Anxiety can be managed in a number of ways, but essential oils have always been one of the most effective for me. Click through for a list of the 5 best essential oils for anxiety (according to science).

5 Best Essential Oils for Anxiety


Anxiety can be managed in a number of ways, but essential oils have always been one of the most effective for me. Click through for a list of the 5 best essential oils for anxiety (according to science).Alright guys, time for some real talk. Anxiety is something I’ve struggled with my whole life, but it’s become more intense over the past couple of years. Between graduating undergrad and now dealing with graduate school, I’ve been constantly worrying about my future. I’ve tried a few different things to help combat it, including yoga, deep breathing, and essential oils. And while all of that helps, I’ve got to say that having this blog has been one of my greatest escapes, so I want to take a moment to thank all of you who’ve come here to help me start building this community. ๐Ÿ™‚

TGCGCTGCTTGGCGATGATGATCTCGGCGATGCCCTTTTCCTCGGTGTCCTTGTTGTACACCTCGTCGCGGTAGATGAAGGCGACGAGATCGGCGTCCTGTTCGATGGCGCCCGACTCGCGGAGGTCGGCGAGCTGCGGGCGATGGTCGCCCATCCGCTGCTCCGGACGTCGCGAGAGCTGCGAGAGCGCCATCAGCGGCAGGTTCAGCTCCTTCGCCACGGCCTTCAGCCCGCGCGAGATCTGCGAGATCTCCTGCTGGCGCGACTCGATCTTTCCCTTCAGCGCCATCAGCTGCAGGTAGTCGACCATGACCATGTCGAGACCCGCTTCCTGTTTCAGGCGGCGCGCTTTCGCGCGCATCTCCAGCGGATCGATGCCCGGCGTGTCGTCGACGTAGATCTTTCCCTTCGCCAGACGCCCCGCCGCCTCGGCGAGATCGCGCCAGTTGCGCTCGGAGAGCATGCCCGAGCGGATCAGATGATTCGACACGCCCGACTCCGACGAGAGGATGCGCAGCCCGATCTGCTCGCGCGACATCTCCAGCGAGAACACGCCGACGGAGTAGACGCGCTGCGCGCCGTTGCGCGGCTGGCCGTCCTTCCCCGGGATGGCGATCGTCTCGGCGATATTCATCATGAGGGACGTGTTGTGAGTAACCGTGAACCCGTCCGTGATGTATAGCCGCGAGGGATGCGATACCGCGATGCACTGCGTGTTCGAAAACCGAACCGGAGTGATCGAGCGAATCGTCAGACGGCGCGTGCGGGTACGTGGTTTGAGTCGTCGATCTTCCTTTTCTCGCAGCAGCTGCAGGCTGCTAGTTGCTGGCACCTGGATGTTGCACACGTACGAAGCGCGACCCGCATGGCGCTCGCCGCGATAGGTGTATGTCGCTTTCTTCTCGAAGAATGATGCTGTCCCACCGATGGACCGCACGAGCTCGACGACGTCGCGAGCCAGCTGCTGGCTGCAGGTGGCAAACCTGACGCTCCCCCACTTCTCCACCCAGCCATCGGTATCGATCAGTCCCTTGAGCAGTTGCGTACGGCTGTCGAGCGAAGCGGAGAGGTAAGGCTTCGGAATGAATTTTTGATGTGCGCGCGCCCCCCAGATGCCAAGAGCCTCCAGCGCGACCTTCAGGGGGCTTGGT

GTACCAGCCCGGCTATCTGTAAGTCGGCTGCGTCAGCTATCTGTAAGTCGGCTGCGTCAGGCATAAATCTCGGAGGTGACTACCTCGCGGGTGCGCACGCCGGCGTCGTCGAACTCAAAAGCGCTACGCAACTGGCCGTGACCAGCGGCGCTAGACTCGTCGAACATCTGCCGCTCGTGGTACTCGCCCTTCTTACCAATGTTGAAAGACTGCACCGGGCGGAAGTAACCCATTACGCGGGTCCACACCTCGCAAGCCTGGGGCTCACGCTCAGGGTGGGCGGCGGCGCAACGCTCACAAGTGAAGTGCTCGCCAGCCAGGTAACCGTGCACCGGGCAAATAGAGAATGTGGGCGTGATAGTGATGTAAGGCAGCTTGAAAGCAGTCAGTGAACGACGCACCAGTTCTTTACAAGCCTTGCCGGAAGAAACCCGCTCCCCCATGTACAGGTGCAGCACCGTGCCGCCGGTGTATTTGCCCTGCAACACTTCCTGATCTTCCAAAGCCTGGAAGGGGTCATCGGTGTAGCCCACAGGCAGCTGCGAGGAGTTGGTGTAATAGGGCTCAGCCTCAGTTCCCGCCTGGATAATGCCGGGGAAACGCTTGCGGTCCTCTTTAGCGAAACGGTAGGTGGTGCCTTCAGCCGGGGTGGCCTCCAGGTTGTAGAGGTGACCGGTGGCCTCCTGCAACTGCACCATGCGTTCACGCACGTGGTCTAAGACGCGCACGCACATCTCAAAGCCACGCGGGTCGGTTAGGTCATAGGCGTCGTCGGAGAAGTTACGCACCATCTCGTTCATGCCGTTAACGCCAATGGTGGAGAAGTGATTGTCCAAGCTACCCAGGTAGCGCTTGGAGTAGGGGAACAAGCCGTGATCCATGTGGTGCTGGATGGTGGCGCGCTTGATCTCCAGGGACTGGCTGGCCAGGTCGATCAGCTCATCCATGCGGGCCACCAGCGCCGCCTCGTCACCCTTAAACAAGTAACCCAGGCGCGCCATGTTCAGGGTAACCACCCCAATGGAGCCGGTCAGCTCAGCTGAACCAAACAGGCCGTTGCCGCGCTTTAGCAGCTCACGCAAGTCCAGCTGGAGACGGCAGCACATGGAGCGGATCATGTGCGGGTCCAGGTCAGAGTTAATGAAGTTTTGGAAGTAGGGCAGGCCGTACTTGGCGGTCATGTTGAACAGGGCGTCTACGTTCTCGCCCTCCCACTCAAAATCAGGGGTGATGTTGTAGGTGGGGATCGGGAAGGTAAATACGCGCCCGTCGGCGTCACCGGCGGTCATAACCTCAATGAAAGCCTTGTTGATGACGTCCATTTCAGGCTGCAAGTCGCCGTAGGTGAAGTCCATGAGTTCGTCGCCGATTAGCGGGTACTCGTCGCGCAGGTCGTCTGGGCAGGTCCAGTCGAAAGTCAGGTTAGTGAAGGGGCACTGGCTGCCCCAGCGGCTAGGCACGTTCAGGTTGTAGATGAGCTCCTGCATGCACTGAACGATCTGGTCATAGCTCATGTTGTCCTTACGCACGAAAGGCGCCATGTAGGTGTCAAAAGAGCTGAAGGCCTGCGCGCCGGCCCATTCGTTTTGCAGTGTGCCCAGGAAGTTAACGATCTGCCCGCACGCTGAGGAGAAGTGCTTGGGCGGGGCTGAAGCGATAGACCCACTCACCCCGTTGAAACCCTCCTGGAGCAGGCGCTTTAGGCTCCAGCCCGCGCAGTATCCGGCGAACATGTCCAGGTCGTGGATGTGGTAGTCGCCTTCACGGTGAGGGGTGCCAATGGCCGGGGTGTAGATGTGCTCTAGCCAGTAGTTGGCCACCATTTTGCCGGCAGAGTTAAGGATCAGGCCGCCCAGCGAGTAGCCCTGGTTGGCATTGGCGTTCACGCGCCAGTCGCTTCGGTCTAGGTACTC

If you’re not yet part of the community, you can join here ๐Ÿ™‚

5 Best Essential Oils for Anxiety

Here’s a list of what research has shown are the most effective essential oils for anxiety:

  • Lavender
  • Orange
  • Rose 
  • Chamomile
  • Bergamot

 

Lavender Oil

In a study testing 25 different essential oils for anxiolytic (anti-anxiety) effects, it was found that lavender oil from Lavandula angustifolia (the one most commonly used in aromatherapy) showed the best anxiolytic effect in mice of all oils tested. They tested all their oils against a negative control (no oil) and a positive control (diazepam, a current anti-anxiety pharmaceutical). Further, they tested the component of lavender oil that they believed were responsible for the effect (linalool). They found that this component had an effect similar to the positive control, leading the researchers to conclude that this component is responsible for the anti-anxiety effect of lavender oil.